Fact Sheet

Home / Fact Sheets / Canine Influenza

Canine Influenza

The Facts

  • Canine influenza is an upper respiratory infection in dogs caused by the H3N8 Type A influenza virus.
  • It is a very new disease that is believed to have mutated from an equine influenza virus at a racetrack in Florida in 2004.
  • The first outbreak was in racing greyhounds in Florida, but the disease has quickly spread across the country, and has now been diagnosed in 34 states and the District of Columbia. Outbreaks are most common in animal shelters, boarding kennels and doggie daycare facilities.
  • The virus is highly contagious and can be transmitted via airborne droplets produced from coughing and sneezing, as well as via contaminated surfaces, hands and clothing.
  • Good cleaning and disinfection practices can help control the spread of canine influenza, but they cannot totally eliminate it from the environment.
  • Several other diseases can produce the same clinical signs as canine influenza, including kennel cough (caused by Bordetella bronchiseptica), parainfluenza, andenovirus and canine herpes virus.


Most cases of canine influenza present as mild upper respiratory infections with coughing, nasal discharge, low-grade fever, lethargy and decreased appetite. In some cases, the cough may persist for several weeks. About 20 percent of cases will develop more severe symptoms, including high fever and pneumonia. These severe cases are most often due to a secondary bacterial infection. About 5-8 percent of pneumonia cases result in death.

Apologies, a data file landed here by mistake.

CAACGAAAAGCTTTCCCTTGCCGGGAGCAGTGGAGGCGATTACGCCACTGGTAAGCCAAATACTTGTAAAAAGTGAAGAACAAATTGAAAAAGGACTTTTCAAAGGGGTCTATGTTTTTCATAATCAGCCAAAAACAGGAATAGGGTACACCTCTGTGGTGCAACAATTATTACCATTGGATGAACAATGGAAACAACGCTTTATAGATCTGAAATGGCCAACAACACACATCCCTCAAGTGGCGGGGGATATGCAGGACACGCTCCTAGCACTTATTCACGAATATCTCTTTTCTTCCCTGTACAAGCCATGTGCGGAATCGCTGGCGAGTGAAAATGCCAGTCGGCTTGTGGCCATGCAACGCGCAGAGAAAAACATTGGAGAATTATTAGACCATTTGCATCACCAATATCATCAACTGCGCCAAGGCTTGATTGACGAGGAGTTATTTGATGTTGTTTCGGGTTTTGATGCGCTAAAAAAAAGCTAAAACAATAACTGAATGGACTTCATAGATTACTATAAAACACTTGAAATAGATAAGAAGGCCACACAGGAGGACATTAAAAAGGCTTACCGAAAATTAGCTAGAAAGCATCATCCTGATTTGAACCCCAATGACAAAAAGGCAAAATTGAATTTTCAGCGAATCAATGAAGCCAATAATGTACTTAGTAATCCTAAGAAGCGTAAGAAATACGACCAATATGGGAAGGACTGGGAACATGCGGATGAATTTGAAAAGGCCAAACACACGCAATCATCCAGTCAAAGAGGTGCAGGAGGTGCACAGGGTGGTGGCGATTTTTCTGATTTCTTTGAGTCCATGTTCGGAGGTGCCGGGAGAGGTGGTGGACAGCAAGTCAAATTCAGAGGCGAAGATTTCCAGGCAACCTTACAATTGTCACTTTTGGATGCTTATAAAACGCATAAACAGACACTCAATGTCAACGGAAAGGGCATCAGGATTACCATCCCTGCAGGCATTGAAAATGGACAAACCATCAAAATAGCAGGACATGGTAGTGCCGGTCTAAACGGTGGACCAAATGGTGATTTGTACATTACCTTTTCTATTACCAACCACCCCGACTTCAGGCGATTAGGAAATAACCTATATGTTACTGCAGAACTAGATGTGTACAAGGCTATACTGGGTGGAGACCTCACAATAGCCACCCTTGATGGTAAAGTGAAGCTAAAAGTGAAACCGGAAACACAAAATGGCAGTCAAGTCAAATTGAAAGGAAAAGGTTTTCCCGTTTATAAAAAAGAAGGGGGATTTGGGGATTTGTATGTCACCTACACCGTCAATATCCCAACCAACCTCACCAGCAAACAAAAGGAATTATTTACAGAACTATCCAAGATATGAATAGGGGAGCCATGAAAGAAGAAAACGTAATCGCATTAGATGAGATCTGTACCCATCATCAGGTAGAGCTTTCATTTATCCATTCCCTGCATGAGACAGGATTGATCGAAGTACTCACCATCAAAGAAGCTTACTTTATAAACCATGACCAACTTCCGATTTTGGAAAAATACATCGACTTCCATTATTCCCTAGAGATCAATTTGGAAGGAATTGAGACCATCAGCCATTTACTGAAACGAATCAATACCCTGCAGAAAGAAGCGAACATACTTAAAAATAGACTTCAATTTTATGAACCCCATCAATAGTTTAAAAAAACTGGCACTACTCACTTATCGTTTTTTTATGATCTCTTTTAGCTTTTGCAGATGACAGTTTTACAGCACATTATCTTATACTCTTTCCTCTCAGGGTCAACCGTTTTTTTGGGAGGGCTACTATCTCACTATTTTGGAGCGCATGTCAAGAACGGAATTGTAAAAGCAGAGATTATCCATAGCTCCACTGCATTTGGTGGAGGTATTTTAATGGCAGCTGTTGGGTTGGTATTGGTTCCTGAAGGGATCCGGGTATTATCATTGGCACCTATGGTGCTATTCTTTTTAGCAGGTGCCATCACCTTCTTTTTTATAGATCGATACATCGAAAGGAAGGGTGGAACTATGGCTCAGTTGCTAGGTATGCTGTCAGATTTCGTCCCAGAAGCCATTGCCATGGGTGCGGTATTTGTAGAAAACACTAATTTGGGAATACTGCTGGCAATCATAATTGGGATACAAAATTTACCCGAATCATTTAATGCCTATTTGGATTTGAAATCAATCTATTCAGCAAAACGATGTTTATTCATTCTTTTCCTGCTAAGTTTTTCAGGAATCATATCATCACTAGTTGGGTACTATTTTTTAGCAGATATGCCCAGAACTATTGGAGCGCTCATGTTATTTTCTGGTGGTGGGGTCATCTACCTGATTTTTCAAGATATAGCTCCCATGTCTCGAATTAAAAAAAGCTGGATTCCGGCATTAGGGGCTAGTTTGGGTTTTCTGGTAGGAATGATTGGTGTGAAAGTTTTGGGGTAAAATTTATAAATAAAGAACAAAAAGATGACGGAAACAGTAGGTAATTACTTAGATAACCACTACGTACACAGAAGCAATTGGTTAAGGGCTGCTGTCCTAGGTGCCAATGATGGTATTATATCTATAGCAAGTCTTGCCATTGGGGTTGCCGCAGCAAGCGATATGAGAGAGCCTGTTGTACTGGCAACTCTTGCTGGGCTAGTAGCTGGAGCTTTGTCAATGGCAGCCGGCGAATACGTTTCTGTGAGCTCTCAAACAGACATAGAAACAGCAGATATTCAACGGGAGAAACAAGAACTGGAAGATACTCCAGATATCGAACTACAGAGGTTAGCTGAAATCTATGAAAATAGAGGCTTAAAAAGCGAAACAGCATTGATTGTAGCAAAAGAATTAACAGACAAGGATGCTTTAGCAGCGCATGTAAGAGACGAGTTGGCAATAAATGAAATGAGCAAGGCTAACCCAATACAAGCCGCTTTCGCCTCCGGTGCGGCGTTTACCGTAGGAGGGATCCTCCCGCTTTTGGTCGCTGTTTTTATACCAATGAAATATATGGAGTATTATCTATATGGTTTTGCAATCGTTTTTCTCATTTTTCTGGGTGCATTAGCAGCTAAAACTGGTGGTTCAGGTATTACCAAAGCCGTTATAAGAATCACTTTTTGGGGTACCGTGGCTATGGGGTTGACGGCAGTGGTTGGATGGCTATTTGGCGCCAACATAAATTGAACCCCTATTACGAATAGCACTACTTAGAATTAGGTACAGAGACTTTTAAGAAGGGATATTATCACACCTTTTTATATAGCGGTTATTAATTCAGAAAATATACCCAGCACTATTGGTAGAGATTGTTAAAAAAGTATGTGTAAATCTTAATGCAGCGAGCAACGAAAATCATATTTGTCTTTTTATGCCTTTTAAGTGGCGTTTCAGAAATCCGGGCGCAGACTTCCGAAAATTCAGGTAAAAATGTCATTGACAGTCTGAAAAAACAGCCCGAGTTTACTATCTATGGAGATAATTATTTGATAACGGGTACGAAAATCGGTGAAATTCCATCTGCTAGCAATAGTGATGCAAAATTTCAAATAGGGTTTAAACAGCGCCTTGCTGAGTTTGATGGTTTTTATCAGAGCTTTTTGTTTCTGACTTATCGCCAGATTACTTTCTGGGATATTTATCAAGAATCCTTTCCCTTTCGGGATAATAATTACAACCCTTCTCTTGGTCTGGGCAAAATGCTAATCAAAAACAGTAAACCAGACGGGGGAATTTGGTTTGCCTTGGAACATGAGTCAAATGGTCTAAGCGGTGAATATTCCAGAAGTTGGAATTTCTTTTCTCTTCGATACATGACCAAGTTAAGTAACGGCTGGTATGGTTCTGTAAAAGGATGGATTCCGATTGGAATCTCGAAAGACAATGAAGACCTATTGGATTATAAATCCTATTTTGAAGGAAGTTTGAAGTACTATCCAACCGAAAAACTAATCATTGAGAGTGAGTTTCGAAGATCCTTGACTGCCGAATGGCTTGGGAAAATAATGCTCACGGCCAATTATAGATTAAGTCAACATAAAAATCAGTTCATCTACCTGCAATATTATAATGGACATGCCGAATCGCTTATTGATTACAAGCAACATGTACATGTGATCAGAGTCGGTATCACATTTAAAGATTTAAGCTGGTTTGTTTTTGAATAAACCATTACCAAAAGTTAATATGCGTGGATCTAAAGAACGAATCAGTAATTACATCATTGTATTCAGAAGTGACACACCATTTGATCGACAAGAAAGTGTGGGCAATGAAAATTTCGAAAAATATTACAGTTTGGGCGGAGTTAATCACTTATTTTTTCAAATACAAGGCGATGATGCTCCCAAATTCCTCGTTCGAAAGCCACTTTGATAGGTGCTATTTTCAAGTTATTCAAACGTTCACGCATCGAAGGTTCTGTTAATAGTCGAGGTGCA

• If your dog has any of these symptoms, see your veterinarian. Your vet will need to do laboratory tests to confirm a diagnosis of canine influenza. He or she may prescribe antibiotics or more intensive treatment if warranted.
  • Make sure your dog has a quiet area in which to rest. Keep him away from other pets and children, and keep play and exercise to a minimum until he has fully recovered.
  • Keep your dog indoors and away from other dogs to prevent the spread of the disease.


In 2010, the U.S. Department of Agriculture fully approved a vaccine for canine influenza. If you will be taking your dog to a groomer, boarding kennel, dog park or any area where he will come in contact with other dogs, ask your veterinarian about this vaccination.

Important to Know

Symptoms such as fever, severe lethargy, decreased appetite, yellowish nasal discharge or difficulty breathing may be signs of a more serious illness such as pneumonia. If your dog has any of these signs, see your veterinarian right away.

Updated On
August 26, 2016
Related Programs
Fact Sheet Topics

Our first-responders are there when animals need them most

From natural disasters to animal cruelty investigations, we are on the front lines protecting animals in times of crisis.

Contribute Volunteer